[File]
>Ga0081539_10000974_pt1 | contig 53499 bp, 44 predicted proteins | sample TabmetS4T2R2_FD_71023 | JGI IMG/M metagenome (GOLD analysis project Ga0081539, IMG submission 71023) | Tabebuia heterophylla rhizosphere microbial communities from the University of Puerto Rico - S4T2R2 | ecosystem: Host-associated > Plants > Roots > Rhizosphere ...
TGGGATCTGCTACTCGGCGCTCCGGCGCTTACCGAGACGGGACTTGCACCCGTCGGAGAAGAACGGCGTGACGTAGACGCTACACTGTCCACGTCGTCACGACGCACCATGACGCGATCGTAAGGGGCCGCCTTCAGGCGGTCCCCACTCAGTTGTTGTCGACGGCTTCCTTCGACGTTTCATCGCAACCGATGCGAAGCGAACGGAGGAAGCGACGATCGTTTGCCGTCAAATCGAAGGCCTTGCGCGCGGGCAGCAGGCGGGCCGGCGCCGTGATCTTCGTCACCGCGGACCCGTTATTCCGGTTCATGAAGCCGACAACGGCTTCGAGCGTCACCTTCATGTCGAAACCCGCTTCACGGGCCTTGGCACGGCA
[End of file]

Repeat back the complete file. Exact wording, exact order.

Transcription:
>Ga0081539_10000974_pt1 | contig 53499 bp, 44 predicted proteins | sample TabmetS4T2R2_FD_71023 | JGI IMG/M metagenome (GOLD analysis project Ga0081539, IMG submission 71023) | Tabebuia heterophylla rhizosphere microbial communities from the University of Puerto Rico - S4T2R2 | ecosystem: Host-associated > Plants > Roots > Rhizosphere ...
TGGGATCTGCTACTCGGCGCTCCGGCGCTTACCGAGACGGGACTTGCACCCGTCGGAGAAGAACGGCGTGACGTAGACGCTACACTGTCCACGTCGTCACGACGCACCATGACGCGATCGTAAGGGGCCGCCTTCAGGCGGTCCCCACTCAGTTGTTGTCGACGGCTTCCTTCGACGTTTCATCGCAACCGATGCGAAGCGAACGGAGGAAGCGACGATCGTTTGCCGTCAAATCGAAGGCCTTGCGCGCGGGCAGCAGGCGGGCCGGCGCCGTGATCTTCGTCACCGCGGACCCGTTATTCCGGTTCATGAAGCCGACAACGGCTTCGAGCGTCACCTTCATGTCGAAACCCGCTTCACGGGCCTTGGCACGGCA